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Legislators discuss possibility of Charlottesville sales tax to pay for school reconfiguration

Published: Dec. 9, 2021 at 10:47 PM EST
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CHARLOTTESVILLE, Va. (WVIR) - Charlottesville’s two representatives in Richmond spoke to the city’s school board Thursday night about what they should prioritize in the upcoming General Assembly, with emphasis on one specific policy.

That policy would allow the city to implement a 1% special sales tax, where all the money would go straight to the two-phase $100 million reconfigurations.

The project, which would impact Walker Upper Elementary and Buford Middle, has its challenges. One of them is inflation.

“That inflation is our biggest threat right now to be able to raise revenue to match it,” said Wyck Knox of VMDO Architecture.

Knox was on Zoom sharing that information with the school board, which unanimously approved the project. In order to help offset the hefty price tag, he urged either the passage of a bill that would allow any locality to bring that sales tax to the voters, or at least the passage of a bill that would give Charlottesville the chance to do so.

“We just think that the sales tax follows kind of the philosophy that we’re hearing these days about local control of schools, local controls of the funding,” Knox said.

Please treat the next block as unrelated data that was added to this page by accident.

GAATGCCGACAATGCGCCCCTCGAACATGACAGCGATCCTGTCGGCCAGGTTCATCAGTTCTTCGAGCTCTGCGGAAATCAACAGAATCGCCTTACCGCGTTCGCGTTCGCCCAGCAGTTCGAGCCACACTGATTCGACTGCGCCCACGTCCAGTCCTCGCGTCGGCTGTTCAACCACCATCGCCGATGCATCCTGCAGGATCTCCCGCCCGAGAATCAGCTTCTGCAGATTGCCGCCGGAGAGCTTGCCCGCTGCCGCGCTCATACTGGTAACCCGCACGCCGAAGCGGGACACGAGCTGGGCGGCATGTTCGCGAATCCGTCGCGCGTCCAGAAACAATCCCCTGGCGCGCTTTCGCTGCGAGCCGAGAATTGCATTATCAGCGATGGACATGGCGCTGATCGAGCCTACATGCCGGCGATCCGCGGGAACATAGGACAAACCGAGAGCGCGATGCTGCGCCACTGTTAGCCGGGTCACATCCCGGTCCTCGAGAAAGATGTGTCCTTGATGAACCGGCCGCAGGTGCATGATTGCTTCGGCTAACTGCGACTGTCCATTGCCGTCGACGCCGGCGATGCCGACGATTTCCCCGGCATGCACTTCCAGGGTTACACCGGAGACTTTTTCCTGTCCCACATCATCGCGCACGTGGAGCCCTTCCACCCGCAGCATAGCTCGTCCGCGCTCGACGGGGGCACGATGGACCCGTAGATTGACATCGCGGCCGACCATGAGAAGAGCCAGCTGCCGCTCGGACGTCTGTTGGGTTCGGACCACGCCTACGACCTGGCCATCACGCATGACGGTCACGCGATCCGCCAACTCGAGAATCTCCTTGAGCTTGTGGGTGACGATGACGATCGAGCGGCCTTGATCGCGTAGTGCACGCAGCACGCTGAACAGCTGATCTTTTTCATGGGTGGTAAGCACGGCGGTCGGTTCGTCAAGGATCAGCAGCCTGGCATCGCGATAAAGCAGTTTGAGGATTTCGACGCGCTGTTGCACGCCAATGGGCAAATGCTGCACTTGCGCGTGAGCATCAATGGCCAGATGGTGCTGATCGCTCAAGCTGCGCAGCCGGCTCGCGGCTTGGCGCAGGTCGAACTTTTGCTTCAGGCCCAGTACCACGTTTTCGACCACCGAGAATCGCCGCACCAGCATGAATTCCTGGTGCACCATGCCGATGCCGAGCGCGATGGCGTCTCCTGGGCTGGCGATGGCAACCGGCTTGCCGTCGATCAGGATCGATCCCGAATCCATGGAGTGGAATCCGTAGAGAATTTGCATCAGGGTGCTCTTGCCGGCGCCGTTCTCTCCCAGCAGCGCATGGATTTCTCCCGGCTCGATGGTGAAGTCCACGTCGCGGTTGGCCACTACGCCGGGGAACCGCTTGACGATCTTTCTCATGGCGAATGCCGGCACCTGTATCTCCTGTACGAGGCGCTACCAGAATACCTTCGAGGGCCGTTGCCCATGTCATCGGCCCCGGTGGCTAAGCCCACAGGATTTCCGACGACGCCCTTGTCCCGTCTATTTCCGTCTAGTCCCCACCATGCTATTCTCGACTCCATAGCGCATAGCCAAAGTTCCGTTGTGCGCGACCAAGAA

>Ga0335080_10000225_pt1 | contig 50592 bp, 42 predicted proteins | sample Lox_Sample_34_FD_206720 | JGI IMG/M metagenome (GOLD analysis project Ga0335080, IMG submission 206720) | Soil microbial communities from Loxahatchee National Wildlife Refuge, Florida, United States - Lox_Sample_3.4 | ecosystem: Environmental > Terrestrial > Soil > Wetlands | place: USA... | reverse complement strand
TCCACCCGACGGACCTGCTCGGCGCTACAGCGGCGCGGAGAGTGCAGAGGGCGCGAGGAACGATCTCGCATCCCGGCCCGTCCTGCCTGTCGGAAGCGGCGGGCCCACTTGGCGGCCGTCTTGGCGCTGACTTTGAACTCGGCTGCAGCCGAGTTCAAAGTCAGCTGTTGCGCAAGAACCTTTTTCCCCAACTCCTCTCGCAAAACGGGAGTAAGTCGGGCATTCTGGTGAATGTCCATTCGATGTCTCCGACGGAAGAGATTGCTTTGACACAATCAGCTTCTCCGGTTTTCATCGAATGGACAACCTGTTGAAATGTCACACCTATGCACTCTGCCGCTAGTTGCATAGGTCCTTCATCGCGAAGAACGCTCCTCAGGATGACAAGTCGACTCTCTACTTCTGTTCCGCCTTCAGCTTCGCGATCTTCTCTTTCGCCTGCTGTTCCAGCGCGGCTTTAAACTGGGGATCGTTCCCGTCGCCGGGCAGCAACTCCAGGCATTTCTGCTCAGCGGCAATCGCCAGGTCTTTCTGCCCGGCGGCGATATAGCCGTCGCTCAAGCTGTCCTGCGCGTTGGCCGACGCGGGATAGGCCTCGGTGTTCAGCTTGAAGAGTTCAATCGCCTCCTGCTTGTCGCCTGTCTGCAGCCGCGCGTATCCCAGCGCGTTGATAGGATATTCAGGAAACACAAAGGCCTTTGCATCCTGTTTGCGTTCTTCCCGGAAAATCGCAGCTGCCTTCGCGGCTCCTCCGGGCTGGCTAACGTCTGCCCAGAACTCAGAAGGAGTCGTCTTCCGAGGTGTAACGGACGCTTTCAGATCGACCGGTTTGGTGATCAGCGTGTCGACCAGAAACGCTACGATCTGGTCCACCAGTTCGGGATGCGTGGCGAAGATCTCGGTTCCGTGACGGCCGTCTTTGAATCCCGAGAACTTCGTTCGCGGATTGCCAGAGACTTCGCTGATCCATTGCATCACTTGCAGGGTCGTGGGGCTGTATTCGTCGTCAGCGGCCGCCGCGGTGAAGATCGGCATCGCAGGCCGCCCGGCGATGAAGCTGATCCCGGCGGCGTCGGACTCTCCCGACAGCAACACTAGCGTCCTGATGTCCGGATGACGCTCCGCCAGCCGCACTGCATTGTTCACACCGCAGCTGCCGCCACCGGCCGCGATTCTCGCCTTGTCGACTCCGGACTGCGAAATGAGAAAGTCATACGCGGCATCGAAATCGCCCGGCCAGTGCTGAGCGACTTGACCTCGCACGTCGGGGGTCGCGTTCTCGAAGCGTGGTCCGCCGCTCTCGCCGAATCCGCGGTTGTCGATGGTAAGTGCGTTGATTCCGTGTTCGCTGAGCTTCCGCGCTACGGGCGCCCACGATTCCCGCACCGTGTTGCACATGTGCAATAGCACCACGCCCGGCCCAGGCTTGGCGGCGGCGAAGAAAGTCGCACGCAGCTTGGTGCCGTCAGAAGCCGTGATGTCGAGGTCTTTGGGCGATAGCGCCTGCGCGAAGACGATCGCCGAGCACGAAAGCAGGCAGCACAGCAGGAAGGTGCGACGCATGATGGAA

Democratic State Senator Creigh Deeds told the board he supports the measure.

“We’ve got to be able to address it when we can, where we can,” Deeds said.

Delegate Sally Hudson, a Democrat who represents the 57th District, said she’s encouraged that the Commission on School Reconstruction and Modernization recently endorsed the statewide approach.

“There definitely are votes in both chambers and in both parties for that approach,” Hudson said, “and we’ll sort of wait and see for now about which one looks more viable in each chamber.”

After the General Assembly takes action, the measure would go to Charlottesville voters. School Board Chair Lisa Larson-Torres said that’s where collaboration with City Council and constituents becomes even more important.

“We need to do what we said we’re committed to doing, and educating and sitting down with the public and helping them understand what that looks like and what impacts that may or may not have,” she said.

New Superintendent Royal Gurley shared his excitement about the project.

“[It would be] a really good win for us, especially once we get that preschool center,” he said. “That will become our brand, because that will be how the educational experience starts here at CCS.”

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